Dogs Are For Life

Yesterday, I gave John’s keyboard and everything that goes with it to my son-in-law who is also a keyboardist. When I loaded the hand made, very expensive, cherry music stand into the car, I noticed that one of the legs had been damaged.

It took me a bit to realize that it clearly had been chewed by Rudi, who will be 10 this year (on John’s birthday, which we found out after acquiring the little knucklehead).

Johnny never told me; probably because Rudi insisted on chewing the heels off all my shoes (my fault of course, for leaving them where he could reach them), and engaging in a huge variety of annoying puppy behaviors – some of which he’s never outgrown.

John got Rudi as a playmate for his Mr Budro, even though I didn’t want to deal with puppy behaviors. (I much prefer adopting full grown dogs.)

But Johnny never asked for anything, so when he did, I said yes.

And Rudi immediately became mine. He liked John just fine, but it was me that he fell in love with.

However, he was a tiny little terror. One day, as he once again, for the 100th time that day, destroyed something, or peed on a chair, or whatever it was that he did, I broke down into tears on the floor. “I can’t keep up with him! ”

John hovered over me, clearly distraught that his-puppy-who-became-my-never-ending-annoyance was causing me so much grief. “Do you want me to give him away? I don’t want you so upset”.

“NO!”, I cried. And said something about how we’d get through it, that it was making me crazy but I loved the little stinker, and dogs are for life.

Rudi has outlived both John and Mr Budro, and along with Miss Millie, who we acquired later, keeps me company in my big old house. I worry about them and what I’ll do when they’re gone, and think often of how it would have broken John’s heart to have given him up. But it would have broken mine as well, no matter how much grief Rudi was putting me through.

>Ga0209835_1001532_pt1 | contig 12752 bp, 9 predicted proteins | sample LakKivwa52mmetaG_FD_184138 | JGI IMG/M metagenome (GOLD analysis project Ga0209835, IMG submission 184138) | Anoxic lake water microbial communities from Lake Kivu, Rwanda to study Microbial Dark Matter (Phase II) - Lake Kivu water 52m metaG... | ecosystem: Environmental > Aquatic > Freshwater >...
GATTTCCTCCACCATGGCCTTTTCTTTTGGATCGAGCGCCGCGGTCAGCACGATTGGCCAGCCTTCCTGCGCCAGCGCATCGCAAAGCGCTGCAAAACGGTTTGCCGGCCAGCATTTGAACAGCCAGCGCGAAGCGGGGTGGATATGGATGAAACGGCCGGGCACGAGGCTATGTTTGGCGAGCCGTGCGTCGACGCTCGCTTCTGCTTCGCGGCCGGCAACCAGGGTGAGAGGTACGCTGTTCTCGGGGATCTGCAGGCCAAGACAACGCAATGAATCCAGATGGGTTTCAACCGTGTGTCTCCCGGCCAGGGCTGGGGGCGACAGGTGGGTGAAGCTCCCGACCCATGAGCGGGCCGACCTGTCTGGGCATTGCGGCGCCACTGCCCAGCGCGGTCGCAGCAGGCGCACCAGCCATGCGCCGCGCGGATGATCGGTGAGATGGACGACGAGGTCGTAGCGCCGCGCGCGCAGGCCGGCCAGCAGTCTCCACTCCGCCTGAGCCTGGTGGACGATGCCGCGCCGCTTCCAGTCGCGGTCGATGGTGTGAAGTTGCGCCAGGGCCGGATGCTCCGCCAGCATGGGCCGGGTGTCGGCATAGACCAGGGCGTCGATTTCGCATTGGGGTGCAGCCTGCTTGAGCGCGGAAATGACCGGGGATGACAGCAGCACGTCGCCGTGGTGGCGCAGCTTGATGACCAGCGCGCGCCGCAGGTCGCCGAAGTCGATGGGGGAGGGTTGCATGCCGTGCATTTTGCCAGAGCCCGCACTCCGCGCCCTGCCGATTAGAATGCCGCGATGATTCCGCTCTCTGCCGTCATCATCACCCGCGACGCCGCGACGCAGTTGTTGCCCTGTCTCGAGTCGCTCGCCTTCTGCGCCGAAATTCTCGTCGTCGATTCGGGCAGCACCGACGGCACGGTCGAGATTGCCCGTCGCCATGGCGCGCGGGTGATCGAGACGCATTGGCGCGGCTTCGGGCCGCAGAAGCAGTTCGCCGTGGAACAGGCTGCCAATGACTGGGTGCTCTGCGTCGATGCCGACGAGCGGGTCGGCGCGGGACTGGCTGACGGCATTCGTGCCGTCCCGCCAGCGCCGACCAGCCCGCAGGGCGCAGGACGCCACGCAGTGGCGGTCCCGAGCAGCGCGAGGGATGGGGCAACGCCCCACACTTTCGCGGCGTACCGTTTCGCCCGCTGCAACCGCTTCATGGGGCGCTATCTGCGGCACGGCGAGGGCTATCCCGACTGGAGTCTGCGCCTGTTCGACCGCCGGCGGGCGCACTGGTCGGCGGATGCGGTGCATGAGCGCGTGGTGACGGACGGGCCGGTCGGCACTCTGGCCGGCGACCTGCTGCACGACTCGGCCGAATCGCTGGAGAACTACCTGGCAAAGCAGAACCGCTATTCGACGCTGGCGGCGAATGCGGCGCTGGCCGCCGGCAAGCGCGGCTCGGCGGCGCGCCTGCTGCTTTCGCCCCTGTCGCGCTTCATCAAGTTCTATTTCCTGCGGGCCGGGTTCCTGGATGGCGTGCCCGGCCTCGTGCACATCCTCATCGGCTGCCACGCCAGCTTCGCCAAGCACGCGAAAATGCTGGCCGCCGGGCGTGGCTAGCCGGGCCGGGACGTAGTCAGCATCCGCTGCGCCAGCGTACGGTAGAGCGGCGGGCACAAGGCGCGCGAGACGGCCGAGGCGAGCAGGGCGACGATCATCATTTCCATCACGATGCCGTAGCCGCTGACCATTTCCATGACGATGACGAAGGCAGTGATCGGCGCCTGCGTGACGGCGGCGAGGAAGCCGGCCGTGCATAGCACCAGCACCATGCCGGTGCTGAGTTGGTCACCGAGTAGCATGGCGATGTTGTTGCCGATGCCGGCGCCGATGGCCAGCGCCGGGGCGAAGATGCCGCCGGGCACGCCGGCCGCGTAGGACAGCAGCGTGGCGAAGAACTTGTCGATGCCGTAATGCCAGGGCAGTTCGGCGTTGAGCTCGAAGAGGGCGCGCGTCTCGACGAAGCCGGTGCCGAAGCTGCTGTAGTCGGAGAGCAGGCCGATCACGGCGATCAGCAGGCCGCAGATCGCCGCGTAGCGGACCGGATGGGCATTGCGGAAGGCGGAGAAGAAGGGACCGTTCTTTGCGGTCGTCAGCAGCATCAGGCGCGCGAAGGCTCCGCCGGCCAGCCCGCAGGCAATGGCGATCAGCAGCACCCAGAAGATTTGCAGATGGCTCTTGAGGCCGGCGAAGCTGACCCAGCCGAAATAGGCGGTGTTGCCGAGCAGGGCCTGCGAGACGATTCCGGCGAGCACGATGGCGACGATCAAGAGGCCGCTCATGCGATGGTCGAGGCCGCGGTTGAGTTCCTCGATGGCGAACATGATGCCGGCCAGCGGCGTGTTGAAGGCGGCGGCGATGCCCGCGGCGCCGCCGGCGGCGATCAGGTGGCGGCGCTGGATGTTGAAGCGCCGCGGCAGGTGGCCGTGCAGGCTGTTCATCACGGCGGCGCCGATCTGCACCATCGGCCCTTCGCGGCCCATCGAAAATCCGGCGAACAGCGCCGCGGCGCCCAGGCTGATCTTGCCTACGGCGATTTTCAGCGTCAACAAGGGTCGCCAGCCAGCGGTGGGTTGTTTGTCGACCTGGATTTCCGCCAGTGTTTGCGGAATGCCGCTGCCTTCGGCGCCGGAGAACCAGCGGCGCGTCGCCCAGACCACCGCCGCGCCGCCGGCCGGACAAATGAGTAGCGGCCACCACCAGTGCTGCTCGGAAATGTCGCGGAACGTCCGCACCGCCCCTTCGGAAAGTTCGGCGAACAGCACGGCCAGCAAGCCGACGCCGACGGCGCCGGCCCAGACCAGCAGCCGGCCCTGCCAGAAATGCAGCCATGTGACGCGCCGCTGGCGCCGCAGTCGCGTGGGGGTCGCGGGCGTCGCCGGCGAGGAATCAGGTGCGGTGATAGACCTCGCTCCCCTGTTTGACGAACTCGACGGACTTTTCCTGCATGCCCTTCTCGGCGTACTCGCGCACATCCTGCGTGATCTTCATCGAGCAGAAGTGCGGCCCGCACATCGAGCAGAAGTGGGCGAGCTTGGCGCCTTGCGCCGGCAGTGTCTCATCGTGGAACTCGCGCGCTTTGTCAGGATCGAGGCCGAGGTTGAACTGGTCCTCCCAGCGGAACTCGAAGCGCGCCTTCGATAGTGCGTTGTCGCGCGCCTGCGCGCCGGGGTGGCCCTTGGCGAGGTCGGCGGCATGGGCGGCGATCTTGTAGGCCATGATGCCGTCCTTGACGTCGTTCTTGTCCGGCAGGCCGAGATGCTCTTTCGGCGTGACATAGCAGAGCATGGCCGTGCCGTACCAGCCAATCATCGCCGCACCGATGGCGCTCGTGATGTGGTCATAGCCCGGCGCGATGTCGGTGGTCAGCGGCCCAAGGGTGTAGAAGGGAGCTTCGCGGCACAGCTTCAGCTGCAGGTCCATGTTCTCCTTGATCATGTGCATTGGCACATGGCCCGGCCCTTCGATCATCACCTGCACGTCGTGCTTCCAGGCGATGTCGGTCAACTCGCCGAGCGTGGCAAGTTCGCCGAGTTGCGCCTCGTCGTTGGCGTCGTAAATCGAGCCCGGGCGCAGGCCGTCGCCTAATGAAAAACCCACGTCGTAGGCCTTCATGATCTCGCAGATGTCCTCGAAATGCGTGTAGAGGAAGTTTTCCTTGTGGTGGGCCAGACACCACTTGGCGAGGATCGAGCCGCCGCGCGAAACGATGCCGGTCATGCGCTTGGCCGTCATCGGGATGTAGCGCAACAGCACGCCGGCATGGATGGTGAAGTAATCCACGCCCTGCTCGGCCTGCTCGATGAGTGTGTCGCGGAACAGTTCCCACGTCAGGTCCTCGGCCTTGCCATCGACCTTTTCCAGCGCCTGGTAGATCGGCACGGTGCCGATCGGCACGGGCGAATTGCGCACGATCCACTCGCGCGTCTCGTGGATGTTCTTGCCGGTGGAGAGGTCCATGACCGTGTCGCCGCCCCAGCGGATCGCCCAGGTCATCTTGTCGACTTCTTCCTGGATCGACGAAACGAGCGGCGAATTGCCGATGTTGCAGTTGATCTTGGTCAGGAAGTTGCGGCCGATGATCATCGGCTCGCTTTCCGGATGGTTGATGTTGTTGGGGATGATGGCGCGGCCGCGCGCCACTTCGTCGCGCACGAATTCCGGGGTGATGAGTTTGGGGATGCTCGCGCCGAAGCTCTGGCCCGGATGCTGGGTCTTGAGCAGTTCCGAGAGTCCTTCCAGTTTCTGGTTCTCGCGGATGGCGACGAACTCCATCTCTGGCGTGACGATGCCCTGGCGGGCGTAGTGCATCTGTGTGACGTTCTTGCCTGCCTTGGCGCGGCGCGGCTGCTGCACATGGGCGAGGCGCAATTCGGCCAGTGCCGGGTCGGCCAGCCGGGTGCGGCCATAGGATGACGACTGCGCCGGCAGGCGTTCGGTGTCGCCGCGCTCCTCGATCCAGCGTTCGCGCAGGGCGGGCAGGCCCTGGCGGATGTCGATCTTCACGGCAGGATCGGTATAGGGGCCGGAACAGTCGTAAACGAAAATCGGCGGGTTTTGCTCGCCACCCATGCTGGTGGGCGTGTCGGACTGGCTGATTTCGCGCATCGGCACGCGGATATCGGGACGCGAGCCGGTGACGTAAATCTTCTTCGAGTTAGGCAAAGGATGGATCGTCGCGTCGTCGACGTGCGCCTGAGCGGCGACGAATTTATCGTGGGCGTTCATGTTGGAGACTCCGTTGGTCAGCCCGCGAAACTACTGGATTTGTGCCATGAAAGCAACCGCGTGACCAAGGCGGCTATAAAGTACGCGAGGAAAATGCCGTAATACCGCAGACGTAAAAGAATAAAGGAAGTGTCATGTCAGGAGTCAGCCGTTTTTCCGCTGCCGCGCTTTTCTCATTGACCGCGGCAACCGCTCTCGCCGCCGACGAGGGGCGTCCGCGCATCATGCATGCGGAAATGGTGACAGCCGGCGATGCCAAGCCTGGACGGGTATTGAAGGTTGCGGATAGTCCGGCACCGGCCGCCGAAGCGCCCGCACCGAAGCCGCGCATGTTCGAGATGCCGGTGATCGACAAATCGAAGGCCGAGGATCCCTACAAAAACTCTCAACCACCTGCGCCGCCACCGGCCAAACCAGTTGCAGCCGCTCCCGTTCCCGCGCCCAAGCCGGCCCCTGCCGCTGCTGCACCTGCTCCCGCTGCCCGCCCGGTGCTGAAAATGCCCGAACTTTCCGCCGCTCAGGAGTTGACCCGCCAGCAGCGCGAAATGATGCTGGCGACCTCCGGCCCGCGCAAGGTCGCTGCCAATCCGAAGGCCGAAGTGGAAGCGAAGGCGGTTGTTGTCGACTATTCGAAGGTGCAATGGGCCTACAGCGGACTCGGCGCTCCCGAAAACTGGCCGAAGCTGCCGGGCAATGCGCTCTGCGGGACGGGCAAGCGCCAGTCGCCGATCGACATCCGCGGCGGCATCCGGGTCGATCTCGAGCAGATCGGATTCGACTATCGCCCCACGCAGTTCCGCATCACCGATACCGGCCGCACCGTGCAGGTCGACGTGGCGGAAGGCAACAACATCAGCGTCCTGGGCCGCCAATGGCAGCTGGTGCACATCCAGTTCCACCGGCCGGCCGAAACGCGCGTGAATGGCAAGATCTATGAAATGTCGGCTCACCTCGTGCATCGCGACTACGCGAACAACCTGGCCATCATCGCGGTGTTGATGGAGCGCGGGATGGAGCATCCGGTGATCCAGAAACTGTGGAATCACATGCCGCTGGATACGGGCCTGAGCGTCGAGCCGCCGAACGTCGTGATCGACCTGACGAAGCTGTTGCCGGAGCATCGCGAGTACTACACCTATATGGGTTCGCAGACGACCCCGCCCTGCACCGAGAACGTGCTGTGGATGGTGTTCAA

He still is. He continues to do his business whenever and wherever he feels like it, and has ruined my wood laminate kitchen floor which has to be replaced. (He wears a diaper when I’m not home, but I can’t bear to make him wear one when I am home. Yet, even though I put him outside many times a day, he’s always too busy barking at faint squirrel scents, or the neighbors, or the random thoughts that enter his little head to remember to pee until it’s time to come inside. ARGH!!)

But I love my little Roo-Monster.


In memory of my beloved husband John K Snyder… 20 Sept 1956 – 21 Oct 2016, and all of the dogs and other critters we loved over the years.

Johnny and I were 7th grade sweethearts but broke up and after high school, had 30 year marriages to others.  Through a weird coincidence we were reunited, and after a challenging start (he had a serious industrial accident, among other things), we were married in September 2008.

As serious animal lovers and advocates – especially for dogs – we were involved in a number of animal-related events and activities that included fostering a dozen or so rescues one year, until little Rudi was hurt by a couple of rambunctious beagles (they didn’t mean to), and developed such anxiety when a new dog came home that we had to stop fostering.

Buddy, the adorable little wire-haired dachshund seen in the photos, was John’s dog.  Oh how they loved each other!  Buddy was old, and died shortly before his 15th birthday, just a few months after his Johnny did.

Millie was the second dog we fostered through one of the rescues. When she came to us, she’d just spent a month on death row in a Georgia shelter (the shelter thought the rescue was coming back in a few days for her so decided not to euthanize her… but it was a whole month, and the rescue thought they’d already killed her… it was sheer luck that she survived).  When we got her, her eyes were yellow with fear, but she immediately attached herself to me and wouldn’t let go.  So I didn’t, either.

Now instead of the five of us, it’s just Millie, Rudi and me.  And every day we honor the memory of those we’ve loved who are gone far too soon.

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